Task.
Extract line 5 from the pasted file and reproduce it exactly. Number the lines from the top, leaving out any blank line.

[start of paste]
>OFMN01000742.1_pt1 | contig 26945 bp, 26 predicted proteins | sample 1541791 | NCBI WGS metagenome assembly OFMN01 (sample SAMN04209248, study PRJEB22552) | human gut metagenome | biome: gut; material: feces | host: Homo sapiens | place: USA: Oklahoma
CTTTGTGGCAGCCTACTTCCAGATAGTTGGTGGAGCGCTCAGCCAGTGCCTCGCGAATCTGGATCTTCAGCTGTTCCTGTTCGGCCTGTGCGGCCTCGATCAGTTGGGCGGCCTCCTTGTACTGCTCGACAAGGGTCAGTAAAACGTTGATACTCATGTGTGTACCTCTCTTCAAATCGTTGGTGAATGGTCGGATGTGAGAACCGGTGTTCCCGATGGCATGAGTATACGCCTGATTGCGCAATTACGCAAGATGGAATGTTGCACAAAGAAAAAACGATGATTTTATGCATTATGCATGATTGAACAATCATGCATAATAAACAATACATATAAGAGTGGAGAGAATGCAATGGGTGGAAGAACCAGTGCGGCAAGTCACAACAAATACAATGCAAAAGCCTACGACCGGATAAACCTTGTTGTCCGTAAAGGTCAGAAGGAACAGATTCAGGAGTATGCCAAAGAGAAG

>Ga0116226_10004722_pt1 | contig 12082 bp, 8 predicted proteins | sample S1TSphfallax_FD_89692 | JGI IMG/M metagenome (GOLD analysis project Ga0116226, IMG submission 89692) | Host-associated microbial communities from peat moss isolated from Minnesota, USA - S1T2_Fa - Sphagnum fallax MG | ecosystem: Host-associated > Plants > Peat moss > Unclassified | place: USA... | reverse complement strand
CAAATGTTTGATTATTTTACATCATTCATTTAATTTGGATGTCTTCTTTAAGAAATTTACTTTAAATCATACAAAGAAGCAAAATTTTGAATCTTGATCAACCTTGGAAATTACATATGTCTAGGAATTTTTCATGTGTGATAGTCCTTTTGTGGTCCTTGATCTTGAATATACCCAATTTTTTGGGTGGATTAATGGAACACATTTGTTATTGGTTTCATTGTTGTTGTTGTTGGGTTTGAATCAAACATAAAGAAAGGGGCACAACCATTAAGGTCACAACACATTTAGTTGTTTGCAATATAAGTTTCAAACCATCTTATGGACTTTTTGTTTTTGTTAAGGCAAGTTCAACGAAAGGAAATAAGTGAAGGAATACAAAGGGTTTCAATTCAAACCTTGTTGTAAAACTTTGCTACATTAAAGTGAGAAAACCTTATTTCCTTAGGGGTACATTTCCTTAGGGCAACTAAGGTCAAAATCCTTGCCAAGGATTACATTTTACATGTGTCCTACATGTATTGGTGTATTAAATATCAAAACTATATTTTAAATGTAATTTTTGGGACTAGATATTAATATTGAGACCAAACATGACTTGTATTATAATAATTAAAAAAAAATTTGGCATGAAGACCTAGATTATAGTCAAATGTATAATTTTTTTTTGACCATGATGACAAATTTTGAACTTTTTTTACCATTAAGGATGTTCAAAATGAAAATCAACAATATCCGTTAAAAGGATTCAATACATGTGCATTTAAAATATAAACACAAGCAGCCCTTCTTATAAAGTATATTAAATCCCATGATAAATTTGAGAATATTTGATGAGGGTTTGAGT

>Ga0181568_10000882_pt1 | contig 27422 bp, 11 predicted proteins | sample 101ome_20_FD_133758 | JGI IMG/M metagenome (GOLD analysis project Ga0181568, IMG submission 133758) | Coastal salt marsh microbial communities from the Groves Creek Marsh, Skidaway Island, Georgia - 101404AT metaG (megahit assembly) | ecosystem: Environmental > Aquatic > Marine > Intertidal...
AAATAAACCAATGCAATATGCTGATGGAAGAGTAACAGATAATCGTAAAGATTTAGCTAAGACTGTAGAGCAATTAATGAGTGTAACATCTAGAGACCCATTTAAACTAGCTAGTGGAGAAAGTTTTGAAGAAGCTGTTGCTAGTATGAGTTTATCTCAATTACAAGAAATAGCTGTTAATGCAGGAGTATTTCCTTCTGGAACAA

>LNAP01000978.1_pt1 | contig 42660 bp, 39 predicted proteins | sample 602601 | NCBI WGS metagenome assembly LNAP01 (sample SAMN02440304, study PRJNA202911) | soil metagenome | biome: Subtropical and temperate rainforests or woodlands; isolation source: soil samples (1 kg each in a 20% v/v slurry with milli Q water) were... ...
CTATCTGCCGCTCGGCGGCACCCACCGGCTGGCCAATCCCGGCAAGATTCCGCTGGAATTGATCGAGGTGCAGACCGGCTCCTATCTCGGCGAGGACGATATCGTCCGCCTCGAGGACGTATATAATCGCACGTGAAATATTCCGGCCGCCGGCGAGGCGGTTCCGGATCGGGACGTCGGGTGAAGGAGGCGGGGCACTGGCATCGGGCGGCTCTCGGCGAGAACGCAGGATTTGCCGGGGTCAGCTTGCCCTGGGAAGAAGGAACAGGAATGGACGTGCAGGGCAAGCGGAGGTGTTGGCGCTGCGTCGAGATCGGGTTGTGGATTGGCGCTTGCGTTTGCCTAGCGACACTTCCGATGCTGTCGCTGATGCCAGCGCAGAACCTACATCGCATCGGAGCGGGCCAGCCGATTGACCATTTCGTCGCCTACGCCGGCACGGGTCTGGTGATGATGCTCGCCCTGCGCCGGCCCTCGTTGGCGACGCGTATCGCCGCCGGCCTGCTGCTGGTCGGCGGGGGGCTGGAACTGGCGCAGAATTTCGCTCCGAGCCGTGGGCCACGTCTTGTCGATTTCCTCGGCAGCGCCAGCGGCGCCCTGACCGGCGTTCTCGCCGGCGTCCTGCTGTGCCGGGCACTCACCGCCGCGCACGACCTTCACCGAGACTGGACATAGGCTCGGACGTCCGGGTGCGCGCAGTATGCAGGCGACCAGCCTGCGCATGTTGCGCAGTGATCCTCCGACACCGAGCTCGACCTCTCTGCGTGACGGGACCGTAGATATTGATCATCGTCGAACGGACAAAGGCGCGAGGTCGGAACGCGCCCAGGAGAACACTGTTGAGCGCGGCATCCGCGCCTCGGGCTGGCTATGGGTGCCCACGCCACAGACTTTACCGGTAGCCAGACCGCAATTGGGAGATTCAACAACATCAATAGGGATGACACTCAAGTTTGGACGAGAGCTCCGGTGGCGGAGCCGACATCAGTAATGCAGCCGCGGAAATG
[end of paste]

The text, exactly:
>Ga0181568_10000882_pt1 | contig 27422 bp, 11 predicted proteins | sample 101ome_20_FD_133758 | JGI IMG/M metagenome (GOLD analysis project Ga0181568, IMG submission 133758) | Coastal salt marsh microbial communities from the Groves Creek Marsh, Skidaway Island, Georgia - 101404AT metaG (megahit assembly) | ecosystem: Environmental > Aquatic > Marine > Intertidal...